Judge Rules Against Qualcomm in Patent Case, but Won't Halt Phone Sales

An administrative law judge on Tuesday said Qualcomm Inc. (QCOM) had infringed a Broadcom Corp. (BRCM) patent, but he stopped short of banning U.S. sales of cell phones with Qualcomm chips.

Qualcomm shares rose as much as 4.5 percent after the judge said he would not recommend Broadcom's request for a ban on the sale of phones that include Qualcomm chips. Broadcom shares fell more than 3 percent.

Analysts said investors, who had pushed down the stock recently on concerns about the case, were relieved because the sale of phones with Qualcomm's chips were not banned.

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"Anything outside of an injunction on cell phones doesn't change the landscape for Qualcomm," said Stifel Nicolaus analyst Cody Acree. But he noted the case was continuing.

"We're still in the very early stages of what this may turn into between those companies," said Acree. The companies have several other lawsuits outstanding between them.

Broadcom had asked the U.S. International Trade Commission to impose a ban on U.S. sales of certain Qualcomm chips and high-speed wireless cell phones that include those chips.

The determination by Administrative Law Judge Charles Bullock is subject to review by the full commission and could ultimately be appealed in federal court.

The commission is not expected to make its final ruling until February 2007.

The judge said Qualcomm had infringed one Broadcom patent for wireless chips but had not infringed two others.

Qualcomm plans to ask the ITC to reject the recommendation on the patent infringement. But it also plans to explore the possibility of making a software change to replace the cell phone feature in question, which helps stop the battery from draining when a cell phone is out of network coverage, it said.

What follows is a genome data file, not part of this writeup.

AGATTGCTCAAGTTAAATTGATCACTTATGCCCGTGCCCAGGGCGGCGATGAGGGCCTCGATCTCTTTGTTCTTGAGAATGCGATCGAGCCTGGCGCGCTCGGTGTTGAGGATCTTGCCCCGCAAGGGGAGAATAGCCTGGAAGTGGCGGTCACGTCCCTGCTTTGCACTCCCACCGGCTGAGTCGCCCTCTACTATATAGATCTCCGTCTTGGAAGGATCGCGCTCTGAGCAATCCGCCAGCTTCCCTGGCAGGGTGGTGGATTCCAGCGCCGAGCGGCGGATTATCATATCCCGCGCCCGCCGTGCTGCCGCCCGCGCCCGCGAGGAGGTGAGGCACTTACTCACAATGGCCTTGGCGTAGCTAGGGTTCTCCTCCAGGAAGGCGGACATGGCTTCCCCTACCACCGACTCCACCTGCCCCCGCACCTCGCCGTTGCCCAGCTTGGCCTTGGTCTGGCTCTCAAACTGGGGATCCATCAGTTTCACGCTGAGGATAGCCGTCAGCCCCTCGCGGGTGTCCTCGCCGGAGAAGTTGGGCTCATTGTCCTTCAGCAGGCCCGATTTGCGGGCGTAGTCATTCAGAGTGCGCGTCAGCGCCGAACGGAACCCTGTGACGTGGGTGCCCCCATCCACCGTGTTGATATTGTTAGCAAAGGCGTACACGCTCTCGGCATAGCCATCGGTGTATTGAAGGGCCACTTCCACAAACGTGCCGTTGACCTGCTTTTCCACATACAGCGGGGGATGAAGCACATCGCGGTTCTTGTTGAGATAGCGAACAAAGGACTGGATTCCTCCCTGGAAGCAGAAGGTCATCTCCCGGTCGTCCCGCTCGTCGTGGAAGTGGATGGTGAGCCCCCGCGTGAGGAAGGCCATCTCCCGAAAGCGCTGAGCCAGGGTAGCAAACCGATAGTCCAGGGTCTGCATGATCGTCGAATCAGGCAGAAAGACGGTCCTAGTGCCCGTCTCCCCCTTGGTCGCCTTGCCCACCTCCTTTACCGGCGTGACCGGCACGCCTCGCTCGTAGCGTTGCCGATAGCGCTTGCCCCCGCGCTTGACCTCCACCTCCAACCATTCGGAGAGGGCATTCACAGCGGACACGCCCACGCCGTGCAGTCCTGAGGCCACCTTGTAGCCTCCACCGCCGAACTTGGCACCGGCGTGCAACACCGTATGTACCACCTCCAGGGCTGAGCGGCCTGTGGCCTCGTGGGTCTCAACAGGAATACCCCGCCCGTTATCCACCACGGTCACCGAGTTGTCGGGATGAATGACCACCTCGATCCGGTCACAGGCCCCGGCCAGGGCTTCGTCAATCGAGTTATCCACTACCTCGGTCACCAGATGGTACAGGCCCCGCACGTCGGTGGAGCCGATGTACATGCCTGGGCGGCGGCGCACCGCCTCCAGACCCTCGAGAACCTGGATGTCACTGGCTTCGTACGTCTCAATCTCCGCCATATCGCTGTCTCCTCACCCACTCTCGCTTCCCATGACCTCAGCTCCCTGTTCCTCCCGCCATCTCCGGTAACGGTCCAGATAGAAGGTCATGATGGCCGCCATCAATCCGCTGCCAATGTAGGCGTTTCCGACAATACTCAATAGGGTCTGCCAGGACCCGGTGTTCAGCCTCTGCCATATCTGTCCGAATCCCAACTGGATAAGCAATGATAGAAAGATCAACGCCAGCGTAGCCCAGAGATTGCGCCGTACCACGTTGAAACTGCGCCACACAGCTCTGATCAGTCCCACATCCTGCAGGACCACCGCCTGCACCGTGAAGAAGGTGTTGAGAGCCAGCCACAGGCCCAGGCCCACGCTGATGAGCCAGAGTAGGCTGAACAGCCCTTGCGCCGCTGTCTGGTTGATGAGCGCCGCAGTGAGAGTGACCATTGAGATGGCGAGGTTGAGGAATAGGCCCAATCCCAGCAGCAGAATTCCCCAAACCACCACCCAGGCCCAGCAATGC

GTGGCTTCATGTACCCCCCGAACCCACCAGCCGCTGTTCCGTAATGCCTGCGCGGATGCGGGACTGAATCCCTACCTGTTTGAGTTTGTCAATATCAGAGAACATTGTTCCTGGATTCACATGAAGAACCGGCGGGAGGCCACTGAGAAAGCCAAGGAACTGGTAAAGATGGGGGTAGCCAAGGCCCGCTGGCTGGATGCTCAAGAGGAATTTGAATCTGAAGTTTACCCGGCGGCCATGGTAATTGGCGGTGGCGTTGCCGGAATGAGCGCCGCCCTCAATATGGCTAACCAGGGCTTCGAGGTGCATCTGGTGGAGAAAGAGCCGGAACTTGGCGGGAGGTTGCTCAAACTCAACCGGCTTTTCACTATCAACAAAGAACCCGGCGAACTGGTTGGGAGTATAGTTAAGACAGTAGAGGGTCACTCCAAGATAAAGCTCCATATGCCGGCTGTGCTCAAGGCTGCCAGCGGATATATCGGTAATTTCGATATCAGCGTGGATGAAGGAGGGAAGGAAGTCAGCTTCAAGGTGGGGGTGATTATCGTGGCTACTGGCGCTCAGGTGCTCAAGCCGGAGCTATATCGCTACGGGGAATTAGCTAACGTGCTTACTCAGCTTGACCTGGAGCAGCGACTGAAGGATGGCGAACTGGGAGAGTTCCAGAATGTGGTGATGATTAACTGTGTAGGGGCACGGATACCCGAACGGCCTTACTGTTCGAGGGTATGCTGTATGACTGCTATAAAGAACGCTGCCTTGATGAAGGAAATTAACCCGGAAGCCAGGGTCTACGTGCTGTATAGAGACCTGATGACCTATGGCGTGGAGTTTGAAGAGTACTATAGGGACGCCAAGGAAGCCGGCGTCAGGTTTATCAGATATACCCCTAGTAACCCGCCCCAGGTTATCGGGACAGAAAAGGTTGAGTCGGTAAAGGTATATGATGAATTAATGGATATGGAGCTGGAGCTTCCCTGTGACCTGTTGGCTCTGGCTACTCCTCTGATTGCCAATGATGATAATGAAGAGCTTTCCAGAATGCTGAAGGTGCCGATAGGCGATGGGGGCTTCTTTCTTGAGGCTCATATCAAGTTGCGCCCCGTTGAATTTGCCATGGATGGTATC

"One alternative would be to eliminate the functionality or to replace it with something better," said Qualcomm general counsel Lou Lupin. "If we do that, maybe the whole dispute goes away."

Qualcomm, the dominant supplier of chips for cell phones based on CDMA, the most widely used U.S. cellular technology, has also filed lawsuits against Broadcom. It also designs chips based on W-CMDA, a popular technology in Europe.

Qualcomm shares have lost about a third of their value since May on concerns about the Broadcom case and other legal disputes Qualcomm is involved in. It is also in negotiations with Nokia (NOK), the world's biggest cell-phone maker, about a licensing agreement that expires next year.

Broadcom and Nokia are also part of a group of six big companies that complained to the European Commission last year about Qualcomm's competitive practices.

Broadcom, which has another 15 patent infringement claims against Qualcomm, said Bullock's determination "validates (its) decision to challenge Qualcomm's illegal conduct."

It said it would aggressively enforce its rights going forward.

Broadcom and Qualcomm met with a mediator in a California court last week but failed to reach a settlement.

Some analysts believe the ITC recommendation could help resolve the companies' disputes, but Lupin would not say if it would move them any closer to a settlement.

"I can't speculate. It's part of a tapestry of much larger issues and it doesn't touch on many of the other issues," he said.

Broadcom has accused Qualcomm of infringing 18 patents and Qualcomm has accused Broadcom of infringing 10 of its patents.

Qualcomm shares closed up 83 cents, or 2.29 percent, at $37.07 and Broadcom stock finished down 79 cents, or 2.67 percent, at $28.80 on Nasdaq after a day of heavy trade.